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Significant influence is the direct or indirect ability to participate in the processes involved in making financial decisions within a company or other organization. The influence may extend to such matters as opening and closing locations operated by the company, making changes to the operating structure of the business, electing members to the board of directors, or hiring a new executive to fill a vacancy. Often, investors who have a significant amount of equity in the company are able to exert this type of influence.
In many companies, significant influence is created when an individual stockholder holds a large portion of the equity in the business. While opinions vary as to what level of equity stakes must be present before the investor can exert this type of influence, many experts agree that even a twenty percent stake in the corporation is sufficient for this purpose. An investor holding enough shares can effectively create a voting bloc when and as desired, thus preventing any decisions put to the investors at large from being approved and enacted. This is especially true on issues where the investors are already widely divided in their opinions.
While significant influence may be exerted in a direct manner, such as by using voting privileges to determine the outcome of major decisions, this same influence may be exerted in more subtle ways. For example, an investor with a significant percentage of shares in a company may find it easier to have the ear of the board members and other officers of the company. This higher level of access places the investor in a position to share opinions on matters as far reaching as hiring or firing key executives and managers, opening and closing facilities, or even on matters such as employee benefit packages. While not in a position to make those decisions personally, an investor with significant influence can make their opinions known to those who do have that authority and possibly make a difference in the outcome.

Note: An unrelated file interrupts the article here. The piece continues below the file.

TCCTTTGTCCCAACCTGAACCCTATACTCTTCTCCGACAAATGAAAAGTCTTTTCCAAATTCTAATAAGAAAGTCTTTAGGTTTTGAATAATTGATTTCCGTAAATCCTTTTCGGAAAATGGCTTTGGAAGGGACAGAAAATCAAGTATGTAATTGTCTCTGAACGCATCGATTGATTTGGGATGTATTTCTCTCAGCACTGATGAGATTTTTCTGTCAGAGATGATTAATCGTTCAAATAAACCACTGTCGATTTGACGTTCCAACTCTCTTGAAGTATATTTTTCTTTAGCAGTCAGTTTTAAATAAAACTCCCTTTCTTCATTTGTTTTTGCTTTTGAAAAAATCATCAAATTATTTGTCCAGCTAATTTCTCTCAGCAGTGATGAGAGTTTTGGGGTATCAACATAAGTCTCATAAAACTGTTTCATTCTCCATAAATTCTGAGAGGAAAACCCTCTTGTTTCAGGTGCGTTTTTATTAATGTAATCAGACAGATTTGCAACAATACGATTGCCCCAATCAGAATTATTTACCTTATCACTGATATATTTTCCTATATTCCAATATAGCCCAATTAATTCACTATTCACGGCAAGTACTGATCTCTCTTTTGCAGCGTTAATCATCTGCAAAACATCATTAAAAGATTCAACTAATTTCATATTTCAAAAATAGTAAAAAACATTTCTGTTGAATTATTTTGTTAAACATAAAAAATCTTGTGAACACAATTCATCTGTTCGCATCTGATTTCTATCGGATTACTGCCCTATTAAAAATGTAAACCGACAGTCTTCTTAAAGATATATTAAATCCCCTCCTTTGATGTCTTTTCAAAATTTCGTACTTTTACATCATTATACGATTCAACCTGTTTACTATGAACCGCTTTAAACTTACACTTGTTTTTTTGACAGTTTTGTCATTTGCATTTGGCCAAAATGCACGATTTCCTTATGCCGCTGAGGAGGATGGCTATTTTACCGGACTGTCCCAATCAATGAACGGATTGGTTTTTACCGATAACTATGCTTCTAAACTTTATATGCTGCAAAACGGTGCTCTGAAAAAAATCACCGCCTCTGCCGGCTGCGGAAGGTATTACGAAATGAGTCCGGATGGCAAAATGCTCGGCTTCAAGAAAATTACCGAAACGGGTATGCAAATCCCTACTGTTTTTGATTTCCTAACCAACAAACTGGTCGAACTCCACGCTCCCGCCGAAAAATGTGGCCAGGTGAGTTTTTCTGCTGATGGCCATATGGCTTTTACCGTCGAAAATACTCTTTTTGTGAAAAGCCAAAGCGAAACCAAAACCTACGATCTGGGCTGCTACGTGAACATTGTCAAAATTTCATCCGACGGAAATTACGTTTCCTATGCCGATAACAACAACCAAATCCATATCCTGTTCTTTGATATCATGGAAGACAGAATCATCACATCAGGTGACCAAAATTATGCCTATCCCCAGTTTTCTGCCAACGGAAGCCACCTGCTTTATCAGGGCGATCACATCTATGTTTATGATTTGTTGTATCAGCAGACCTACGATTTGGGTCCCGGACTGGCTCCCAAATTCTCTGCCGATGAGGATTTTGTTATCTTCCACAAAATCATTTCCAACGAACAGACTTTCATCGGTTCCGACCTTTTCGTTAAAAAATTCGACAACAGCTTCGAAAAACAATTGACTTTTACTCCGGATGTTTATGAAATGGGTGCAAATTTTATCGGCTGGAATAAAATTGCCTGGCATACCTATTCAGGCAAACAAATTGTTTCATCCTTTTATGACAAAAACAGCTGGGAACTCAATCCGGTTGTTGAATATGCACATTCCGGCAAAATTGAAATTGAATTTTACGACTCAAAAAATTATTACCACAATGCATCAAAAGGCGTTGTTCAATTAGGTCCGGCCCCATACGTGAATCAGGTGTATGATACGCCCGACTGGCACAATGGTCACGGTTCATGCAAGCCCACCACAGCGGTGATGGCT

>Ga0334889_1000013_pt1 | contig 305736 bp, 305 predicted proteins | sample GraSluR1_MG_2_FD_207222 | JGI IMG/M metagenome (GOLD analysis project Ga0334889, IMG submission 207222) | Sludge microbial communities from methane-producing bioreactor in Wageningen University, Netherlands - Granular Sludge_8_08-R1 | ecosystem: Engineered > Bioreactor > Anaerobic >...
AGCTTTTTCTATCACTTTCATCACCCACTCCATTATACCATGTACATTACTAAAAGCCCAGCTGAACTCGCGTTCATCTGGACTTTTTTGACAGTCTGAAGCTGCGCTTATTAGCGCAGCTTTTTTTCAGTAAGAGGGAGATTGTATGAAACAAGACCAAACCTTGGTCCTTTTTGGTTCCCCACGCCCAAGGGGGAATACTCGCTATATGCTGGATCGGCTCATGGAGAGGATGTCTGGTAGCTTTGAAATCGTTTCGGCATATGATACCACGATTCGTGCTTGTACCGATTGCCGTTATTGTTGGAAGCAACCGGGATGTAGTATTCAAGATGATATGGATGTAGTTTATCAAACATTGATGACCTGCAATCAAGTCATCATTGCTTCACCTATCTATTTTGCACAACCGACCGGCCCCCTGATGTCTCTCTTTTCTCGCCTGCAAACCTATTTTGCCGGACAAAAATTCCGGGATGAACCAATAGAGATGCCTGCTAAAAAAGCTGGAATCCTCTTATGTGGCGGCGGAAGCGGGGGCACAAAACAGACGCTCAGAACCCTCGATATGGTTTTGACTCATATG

It is important to note that significant influence in and of itself is neither good or bad. At its best, this level of influence can prevent a company from making rash decisions that ultimately damage the operation or reputation of the business. At its worst, significant influence creates a situation where deadlocks prevent the company from moving forward, which in turn is highly likely to minimize the amount of return that all investors receive from the shares in their possession.
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